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Safety reminder on White Cane Day

CONNECT - Message from the Chief Executive

13 October 2017

The Department of Planning, Transport and Infrastructure (DPTI) is reminding cyclists and other footpath users to be aware of blind and visually impaired people and to use common sense and courtesy.

Cyclists are reminded to keep left, give way to pedestrians, ride at a safe speed and give a warning on approach if necessary.

Sunday, 15 October, is International White Cane Day, which celebrates the achievements of people who are blind or visually impaired and the important symbol of blindness and tool of independence, the white cane.

“White Cane Day is an important opportunity to reflect on and advance the rights of vision impaired and blind South Australians,” Dignity Party MLC Kelly Vincent said.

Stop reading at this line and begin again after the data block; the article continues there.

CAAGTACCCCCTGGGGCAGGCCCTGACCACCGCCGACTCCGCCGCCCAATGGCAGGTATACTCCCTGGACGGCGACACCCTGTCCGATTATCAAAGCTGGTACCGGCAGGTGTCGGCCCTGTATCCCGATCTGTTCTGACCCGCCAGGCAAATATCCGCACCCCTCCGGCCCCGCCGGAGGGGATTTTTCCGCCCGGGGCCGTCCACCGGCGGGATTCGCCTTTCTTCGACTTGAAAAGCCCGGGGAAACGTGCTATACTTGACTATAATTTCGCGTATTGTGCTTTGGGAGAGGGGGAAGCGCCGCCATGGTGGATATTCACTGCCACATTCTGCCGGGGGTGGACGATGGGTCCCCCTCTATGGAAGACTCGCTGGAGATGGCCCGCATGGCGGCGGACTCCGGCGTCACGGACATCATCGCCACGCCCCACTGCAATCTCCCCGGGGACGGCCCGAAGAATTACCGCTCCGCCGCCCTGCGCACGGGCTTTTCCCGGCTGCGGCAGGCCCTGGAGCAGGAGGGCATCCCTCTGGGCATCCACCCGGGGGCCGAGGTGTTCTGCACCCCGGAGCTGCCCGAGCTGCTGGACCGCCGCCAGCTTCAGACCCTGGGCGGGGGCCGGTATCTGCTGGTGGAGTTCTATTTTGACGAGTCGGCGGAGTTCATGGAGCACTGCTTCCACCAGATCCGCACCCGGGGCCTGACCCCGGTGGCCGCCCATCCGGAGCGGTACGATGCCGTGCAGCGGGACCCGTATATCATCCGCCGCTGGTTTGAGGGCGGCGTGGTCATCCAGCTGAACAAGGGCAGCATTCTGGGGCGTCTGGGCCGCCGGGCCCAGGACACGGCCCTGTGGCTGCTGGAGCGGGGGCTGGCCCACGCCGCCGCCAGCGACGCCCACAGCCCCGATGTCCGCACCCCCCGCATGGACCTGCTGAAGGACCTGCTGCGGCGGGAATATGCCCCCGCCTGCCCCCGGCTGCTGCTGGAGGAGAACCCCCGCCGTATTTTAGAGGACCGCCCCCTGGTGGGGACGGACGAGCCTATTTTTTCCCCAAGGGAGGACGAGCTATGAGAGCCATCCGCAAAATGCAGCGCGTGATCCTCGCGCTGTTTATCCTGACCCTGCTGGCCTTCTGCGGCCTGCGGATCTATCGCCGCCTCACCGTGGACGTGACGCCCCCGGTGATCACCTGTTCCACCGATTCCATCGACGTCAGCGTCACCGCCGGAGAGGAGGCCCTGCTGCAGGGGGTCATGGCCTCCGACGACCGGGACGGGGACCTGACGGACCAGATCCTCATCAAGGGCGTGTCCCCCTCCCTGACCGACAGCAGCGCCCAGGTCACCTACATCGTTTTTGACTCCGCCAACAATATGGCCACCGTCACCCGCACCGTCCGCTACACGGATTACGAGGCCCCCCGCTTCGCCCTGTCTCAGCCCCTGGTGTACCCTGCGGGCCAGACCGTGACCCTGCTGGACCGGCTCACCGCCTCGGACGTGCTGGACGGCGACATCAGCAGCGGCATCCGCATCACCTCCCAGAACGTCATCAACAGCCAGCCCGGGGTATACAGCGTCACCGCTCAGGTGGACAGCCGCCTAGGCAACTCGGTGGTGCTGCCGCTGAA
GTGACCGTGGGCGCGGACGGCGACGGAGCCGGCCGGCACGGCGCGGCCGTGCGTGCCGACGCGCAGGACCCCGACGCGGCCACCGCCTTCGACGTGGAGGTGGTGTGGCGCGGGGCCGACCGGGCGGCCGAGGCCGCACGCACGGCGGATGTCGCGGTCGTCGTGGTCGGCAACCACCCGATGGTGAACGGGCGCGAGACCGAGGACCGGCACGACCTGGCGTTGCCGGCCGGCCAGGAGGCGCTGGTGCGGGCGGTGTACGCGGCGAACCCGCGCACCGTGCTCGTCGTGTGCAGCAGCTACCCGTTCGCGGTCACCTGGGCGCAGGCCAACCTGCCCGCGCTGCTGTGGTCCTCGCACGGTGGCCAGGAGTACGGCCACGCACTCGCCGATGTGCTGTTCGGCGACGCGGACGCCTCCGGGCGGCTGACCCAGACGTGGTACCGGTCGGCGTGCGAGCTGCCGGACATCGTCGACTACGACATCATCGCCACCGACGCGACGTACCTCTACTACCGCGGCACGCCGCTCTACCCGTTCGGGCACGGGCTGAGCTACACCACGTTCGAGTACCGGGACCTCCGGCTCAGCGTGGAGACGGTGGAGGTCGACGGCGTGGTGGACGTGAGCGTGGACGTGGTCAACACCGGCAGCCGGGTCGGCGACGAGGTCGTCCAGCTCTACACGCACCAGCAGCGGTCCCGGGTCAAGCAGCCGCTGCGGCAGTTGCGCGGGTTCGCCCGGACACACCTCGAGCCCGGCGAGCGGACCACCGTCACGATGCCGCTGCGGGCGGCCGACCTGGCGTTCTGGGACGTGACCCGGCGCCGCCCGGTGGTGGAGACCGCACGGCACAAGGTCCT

“While the move to allow cyclists to ride on footpaths is an important step forward for cyclist safety and encouraging people to take up cycling, I have also been hearing people in the disability community who worry that the presence of bikes on our footpaths could present a particular danger for them.

“If you are blind or vision impaired, or deaf or hard of hearing, navigating footpaths alongside riders who may be travelling at some speed when you may not hear or see them coming is a daunting idea.

“Whether we are travelling by foot with a cane or a dog, in a mobility aid or on a bike, we all have the same right to be safe. It’s vital that we learn how to respond to each other’s needs and use common sense and courtesy.”